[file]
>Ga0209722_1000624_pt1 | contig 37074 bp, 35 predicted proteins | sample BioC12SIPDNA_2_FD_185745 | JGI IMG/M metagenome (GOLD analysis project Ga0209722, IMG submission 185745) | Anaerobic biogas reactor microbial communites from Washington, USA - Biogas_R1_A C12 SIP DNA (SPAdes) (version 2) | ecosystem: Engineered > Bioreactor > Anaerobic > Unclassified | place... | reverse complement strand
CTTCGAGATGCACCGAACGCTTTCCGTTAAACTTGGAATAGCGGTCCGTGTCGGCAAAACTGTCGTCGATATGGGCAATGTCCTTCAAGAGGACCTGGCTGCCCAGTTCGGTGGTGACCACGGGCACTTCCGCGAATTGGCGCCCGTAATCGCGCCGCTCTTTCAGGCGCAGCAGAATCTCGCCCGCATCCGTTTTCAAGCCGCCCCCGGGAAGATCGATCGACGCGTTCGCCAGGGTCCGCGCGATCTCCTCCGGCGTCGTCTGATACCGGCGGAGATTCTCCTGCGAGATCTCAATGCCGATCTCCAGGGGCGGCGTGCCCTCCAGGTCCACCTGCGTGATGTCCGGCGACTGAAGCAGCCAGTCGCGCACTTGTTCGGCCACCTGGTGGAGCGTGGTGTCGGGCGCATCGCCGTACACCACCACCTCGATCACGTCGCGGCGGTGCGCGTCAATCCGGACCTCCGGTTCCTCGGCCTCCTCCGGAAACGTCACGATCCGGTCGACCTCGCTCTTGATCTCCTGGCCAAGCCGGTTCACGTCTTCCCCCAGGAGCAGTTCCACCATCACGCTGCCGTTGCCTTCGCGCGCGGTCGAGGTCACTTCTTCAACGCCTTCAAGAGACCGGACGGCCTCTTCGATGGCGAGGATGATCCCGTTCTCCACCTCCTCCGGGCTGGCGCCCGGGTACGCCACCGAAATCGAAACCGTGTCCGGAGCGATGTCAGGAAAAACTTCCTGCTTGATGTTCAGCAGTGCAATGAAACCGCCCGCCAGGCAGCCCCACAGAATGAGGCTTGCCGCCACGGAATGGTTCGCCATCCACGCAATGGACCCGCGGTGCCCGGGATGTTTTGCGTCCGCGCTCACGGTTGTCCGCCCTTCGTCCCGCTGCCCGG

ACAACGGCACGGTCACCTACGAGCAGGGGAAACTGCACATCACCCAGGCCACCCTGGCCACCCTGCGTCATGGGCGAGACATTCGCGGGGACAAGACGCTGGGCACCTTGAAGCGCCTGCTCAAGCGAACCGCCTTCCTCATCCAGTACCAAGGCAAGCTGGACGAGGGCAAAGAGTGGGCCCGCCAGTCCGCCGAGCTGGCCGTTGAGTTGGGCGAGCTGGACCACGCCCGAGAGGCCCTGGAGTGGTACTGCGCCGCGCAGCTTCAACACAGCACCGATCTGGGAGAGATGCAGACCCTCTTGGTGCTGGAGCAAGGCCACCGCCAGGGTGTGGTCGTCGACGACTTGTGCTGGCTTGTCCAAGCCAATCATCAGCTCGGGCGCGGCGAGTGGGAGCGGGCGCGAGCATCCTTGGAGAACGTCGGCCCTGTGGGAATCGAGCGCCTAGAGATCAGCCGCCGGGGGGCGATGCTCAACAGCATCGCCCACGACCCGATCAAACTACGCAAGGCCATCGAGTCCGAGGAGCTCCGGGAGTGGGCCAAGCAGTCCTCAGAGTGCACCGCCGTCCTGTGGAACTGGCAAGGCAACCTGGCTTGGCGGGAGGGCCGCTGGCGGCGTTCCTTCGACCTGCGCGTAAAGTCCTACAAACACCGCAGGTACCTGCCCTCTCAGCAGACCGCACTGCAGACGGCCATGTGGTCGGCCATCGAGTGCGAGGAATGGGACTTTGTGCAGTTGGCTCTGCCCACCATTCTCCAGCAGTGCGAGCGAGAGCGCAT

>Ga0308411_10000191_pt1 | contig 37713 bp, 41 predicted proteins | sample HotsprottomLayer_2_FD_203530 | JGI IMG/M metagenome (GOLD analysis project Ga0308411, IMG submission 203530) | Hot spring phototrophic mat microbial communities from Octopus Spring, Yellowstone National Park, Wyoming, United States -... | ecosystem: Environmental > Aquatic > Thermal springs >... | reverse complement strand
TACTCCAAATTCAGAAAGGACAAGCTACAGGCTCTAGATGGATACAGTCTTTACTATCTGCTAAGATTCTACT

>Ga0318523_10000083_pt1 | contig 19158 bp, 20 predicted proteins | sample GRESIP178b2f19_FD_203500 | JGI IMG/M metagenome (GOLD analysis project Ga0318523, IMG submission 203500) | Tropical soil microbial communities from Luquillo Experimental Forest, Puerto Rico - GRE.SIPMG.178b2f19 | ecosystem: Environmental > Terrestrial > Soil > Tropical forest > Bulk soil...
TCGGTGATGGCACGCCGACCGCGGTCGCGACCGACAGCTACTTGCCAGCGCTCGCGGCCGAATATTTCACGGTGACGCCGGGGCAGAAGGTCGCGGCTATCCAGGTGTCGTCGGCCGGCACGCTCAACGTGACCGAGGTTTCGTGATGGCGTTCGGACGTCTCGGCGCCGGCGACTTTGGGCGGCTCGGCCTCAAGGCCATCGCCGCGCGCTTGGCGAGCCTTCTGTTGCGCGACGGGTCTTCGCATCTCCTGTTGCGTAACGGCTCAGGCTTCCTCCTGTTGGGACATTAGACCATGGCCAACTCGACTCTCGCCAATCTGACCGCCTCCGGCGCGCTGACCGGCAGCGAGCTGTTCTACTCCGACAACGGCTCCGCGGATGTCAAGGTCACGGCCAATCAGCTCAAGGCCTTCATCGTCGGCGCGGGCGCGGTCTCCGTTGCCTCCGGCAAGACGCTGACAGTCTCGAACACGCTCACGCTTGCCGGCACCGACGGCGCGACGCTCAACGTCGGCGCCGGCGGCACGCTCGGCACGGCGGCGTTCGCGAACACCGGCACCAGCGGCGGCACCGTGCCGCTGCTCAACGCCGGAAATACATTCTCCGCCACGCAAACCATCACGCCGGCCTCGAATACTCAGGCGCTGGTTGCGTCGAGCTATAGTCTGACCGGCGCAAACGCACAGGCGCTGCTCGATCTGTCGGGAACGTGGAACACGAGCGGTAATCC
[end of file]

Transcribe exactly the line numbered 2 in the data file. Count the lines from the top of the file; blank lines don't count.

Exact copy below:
CTTCGAGATGCACCGAACGCTTTCCGTTAAACTTGGAATAGCGGTCCGTGTCGGCAAAACTGTCGTCGATATGGGCAATGTCCTTCAAGAGGACCTGGCTGCCCAGTTCGGTGGTGACCACGGGCACTTCCGCGAATTGGCGCCCGTAATCGCGCCGCTCTTTCAGGCGCAGCAGAATCTCGCCCGCATCCGTTTTCAAGCCGCCCCCGGGAAGATCGATCGACGCGTTCGCCAGGGTCCGCGCGATCTCCTCCGGCGTCGTCTGATACCGGCGGAGATTCTCCTGCGAGATCTCAATGCCGATCTCCAGGGGCGGCGTGCCCTCCAGGTCCACCTGCGTGATGTCCGGCGACTGAAGCAGCCAGTCGCGCACTTGTTCGGCCACCTGGTGGAGCGTGGTGTCGGGCGCATCGCCGTACACCACCACCTCGATCACGTCGCGGCGGTGCGCGTCAATCCGGACCTCCGGTTCCTCGGCCTCCTCCGGAAACGTCACGATCCGGTCGACCTCGCTCTTGATCTCCTGGCCAAGCCGGTTCACGTCTTCCCCCAGGAGCAGTTCCACCATCACGCTGCCGTTGCCTTCGCGCGCGGTCGAGGTCACTTCTTCAACGCCTTCAAGAGACCGGACGGCCTCTTCGATGGCGAGGATGATCCCGTTCTCCACCTCCTCCGGGCTGGCGCCCGGGTACGCCACCGAAATCGAAACCGTGTCCGGAGCGATGTCAGGAAAAACTTCCTGCTTGATGTTCAGCAGTGCAATGAAACCGCCCGCCAGGCAGCCCCACAGAATGAGGCTTGCCGCCACGGAATGGTTCGCCATCCACGCAATGGACCCGCGGTGCCCGGGATGTTTTGCGTCCGCGCTCACGGTTGTCCGCCCTTCGTCCCGCTGCCCGG